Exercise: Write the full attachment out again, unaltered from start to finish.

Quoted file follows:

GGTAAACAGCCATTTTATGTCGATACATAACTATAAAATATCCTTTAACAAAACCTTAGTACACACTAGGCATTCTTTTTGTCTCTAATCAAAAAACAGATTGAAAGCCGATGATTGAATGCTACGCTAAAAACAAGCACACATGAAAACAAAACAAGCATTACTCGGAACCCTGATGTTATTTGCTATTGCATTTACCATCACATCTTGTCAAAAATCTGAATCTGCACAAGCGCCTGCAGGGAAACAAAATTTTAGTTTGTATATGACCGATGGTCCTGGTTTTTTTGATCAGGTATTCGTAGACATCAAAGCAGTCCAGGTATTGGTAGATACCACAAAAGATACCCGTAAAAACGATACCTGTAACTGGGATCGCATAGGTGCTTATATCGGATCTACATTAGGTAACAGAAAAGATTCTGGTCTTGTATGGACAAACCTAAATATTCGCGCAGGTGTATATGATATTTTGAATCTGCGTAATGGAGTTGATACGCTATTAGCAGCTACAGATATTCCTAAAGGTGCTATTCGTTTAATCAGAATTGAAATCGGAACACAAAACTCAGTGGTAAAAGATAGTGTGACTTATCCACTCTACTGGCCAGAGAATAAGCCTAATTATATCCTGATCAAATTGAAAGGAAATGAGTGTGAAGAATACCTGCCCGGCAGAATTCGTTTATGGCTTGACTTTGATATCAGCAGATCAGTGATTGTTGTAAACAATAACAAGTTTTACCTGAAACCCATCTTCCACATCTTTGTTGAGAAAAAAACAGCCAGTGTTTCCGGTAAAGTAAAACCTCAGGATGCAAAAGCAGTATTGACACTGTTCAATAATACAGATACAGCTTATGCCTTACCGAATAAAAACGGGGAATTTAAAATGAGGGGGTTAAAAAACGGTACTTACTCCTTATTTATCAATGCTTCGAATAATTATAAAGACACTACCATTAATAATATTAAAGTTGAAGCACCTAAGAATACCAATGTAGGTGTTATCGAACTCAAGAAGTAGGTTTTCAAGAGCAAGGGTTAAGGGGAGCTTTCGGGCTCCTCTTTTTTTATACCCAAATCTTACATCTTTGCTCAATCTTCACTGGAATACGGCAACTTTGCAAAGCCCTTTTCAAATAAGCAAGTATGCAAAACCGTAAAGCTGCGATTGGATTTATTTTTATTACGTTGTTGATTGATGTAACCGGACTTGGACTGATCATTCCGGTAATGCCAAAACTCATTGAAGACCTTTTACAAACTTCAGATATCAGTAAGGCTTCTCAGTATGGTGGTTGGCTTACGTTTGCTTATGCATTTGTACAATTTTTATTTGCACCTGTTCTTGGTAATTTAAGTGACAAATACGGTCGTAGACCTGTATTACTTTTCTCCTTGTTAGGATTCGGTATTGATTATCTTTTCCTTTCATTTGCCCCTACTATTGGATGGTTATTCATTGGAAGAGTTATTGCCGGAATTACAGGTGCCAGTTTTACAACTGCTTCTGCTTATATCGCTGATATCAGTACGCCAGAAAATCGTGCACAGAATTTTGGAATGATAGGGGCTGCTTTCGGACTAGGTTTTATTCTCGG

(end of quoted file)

GGTAAACAGCCATTTTATGTCGATACATAACTATAAAATATCCTTTAACAAAACCTTAGTACACACTAGGCATTCTTTTTGTCTCTAATCAAAAAACAGATTGAAAGCCGATGATTGAATGCTACGCTAAAAACAAGCACACATGAAAACAAAACAAGCATTACTCGGAACCCTGATGTTATTTGCTATTGCATTTACCATCACATCTTGTCAAAAATCTGAATCTGCACAAGCGCCTGCAGGGAAACAAAATTTTAGTTTGTATATGACCGATGGTCCTGGTTTTTTTGATCAGGTATTCGTAGACATCAAAGCAGTCCAGGTATTGGTAGATACCACAAAAGATACCCGTAAAAACGATACCTGTAACTGGGATCGCATAGGTGCTTATATCGGATCTACATTAGGTAACAGAAAAGATTCTGGTCTTGTATGGACAAACCTAAATATTCGCGCAGGTGTATATGATATTTTGAATCTGCGTAATGGAGTTGATACGCTATTAGCAGCTACAGATATTCCTAAAGGTGCTATTCGTTTAATCAGAATTGAAATCGGAACACAAAACTCAGTGGTAAAAGATAGTGTGACTTATCCACTCTACTGGCCAGAGAATAAGCCTAATTATATCCTGATCAAATTGAAAGGAAATGAGTGTGAAGAATACCTGCCCGGCAGAATTCGTTTATGGCTTGACTTTGATATCAGCAGATCAGTGATTGTTGTAAACAATAACAAGTTTTACCTGAAACCCATCTTCCACATCTTTGTTGAGAAAAAAACAGCCAGTGTTTCCGGTAAAGTAAAACCTCAGGATGCAAAAGCAGTATTGACACTGTTCAATAATACAGATACAGCTTATGCCTTACCGAATAAAAACGGGGAATTTAAAATGAGGGGGTTAAAAAACGGTACTTACTCCTTATTTATCAATGCTTCGAATAATTATAAAGACACTACCATTAATAATATTAAAGTTGAAGCACCTAAGAATACCAATGTAGGTGTTATCGAACTCAAGAAGTAGGTTTTCAAGAGCAAGGGTTAAGGGGAGCTTTCGGGCTCCTCTTTTTTTATACCCAAATCTTACATCTTTGCTCAATCTTCACTGGAATACGGCAACTTTGCAAAGCCCTTTTCAAATAAGCAAGTATGCAAAACCGTAAAGCTGCGATTGGATTTATTTTTATTACGTTGTTGATTGATGTAACCGGACTTGGACTGATCATTCCGGTAATGCCAAAACTCATTGAAGACCTTTTACAAACTTCAGATATCAGTAAGGCTTCTCAGTATGGTGGTTGGCTTACGTTTGCTTATGCATTTGTACAATTTTTATTTGCACCTGTTCTTGGTAATTTAAGTGACAAATACGGTCGTAGACCTGTATTACTTTTCTCCTTGTTAGGATTCGGTATTGATTATCTTTTCCTTTCATTTGCCCCTACTATTGGATGGTTATTCATTGGAAGAGTTATTGCCGGAATTACAGGTGCCAGTTTTACAACTGCTTCTGCTTATATCGCTGATATCAGTACGCCAGAAAATCGTGCACAGAATTTTGGAATGATAGGGGCTGCTTTCGGACTAGGTTTTATTCTCGG